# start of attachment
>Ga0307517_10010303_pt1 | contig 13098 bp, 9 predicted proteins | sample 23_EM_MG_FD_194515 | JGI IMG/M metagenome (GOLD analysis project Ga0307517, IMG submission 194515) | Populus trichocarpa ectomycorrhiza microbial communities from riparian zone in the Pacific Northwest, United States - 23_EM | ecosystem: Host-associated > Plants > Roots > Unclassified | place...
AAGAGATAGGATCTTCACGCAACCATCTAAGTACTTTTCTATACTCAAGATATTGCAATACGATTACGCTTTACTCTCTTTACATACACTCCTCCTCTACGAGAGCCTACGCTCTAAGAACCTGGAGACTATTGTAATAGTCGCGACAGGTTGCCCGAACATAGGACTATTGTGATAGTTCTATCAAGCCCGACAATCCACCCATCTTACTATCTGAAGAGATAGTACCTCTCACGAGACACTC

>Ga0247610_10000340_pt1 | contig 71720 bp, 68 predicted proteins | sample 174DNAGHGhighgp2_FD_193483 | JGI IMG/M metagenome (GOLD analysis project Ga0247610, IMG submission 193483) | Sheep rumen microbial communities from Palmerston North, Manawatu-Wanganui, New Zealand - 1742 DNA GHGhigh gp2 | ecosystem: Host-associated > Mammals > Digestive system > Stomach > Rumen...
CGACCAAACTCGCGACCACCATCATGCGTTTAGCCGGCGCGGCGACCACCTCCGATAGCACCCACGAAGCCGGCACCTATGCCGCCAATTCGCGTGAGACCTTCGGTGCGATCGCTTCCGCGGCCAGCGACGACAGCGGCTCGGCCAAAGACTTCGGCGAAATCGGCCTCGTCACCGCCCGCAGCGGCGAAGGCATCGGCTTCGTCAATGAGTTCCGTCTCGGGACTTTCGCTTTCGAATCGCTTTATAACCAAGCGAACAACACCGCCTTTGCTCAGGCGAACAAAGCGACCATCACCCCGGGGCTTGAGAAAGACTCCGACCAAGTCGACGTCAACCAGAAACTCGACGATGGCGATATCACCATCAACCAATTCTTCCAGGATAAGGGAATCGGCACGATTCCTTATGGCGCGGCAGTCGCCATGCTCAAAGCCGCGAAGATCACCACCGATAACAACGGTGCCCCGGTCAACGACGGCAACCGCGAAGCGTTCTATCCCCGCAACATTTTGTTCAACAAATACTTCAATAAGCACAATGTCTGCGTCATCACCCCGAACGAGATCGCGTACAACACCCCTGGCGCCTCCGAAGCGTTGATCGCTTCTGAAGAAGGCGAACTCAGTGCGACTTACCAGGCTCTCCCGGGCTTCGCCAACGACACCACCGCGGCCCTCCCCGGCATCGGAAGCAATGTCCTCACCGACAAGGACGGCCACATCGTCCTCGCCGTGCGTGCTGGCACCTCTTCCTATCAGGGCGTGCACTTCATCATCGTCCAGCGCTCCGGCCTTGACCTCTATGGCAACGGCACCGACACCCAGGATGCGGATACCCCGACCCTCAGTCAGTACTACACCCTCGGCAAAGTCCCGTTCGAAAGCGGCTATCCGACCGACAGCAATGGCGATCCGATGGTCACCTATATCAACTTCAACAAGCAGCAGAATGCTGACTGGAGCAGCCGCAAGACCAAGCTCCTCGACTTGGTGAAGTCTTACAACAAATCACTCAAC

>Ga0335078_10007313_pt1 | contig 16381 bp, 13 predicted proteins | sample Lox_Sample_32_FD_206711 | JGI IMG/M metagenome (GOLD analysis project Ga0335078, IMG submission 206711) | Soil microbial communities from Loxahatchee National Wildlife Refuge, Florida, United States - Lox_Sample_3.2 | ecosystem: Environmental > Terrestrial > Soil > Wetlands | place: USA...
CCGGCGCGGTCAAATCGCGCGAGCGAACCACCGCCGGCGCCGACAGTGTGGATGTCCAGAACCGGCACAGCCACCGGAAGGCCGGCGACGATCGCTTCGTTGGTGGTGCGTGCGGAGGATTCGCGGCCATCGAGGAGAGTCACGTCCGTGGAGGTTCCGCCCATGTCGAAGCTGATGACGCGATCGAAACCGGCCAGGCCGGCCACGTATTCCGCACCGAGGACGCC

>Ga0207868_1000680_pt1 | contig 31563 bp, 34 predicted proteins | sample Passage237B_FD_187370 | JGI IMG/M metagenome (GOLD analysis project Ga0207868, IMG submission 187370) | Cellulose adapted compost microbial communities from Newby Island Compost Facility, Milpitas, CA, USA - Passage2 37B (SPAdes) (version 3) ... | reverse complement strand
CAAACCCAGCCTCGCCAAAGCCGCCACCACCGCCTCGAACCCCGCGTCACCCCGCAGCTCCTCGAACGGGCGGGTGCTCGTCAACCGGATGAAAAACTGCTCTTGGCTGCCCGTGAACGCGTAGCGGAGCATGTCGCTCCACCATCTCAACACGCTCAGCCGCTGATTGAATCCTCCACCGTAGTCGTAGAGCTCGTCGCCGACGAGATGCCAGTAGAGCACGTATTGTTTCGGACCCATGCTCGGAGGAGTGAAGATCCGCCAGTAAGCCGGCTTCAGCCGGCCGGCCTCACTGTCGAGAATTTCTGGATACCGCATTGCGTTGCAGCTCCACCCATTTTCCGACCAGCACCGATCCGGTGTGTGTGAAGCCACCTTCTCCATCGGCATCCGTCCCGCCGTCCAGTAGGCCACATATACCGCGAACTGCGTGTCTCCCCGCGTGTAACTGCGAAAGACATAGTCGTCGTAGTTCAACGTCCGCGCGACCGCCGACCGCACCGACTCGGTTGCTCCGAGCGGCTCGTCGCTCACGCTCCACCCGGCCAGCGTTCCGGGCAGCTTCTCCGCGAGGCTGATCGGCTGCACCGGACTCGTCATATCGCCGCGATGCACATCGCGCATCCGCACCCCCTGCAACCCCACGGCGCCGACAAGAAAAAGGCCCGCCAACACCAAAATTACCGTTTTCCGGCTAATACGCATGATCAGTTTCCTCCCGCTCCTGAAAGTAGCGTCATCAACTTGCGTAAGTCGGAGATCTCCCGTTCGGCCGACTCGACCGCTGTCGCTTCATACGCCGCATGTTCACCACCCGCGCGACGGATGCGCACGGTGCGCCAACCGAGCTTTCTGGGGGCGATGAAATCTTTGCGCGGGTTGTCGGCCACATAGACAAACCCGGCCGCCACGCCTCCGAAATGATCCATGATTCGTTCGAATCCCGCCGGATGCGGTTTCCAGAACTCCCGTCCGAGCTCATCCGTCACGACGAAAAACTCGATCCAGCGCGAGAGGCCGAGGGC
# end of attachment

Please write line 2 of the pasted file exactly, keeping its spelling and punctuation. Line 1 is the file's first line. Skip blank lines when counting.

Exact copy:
AAGAGATAGGATCTTCACGCAACCATCTAAGTACTTTTCTATACTCAAGATATTGCAATACGATTACGCTTTACTCTCTTTACATACACTCCTCCTCTACGAGAGCCTACGCTCTAAGAACCTGGAGACTATTGTAATAGTCGCGACAGGTTGCCCGAACATAGGACTATTGTGATAGTTCTATCAAGCCCGACAATCCACCCATCTTACTATCTGAAGAGATAGTACCTCTCACGAGACACTC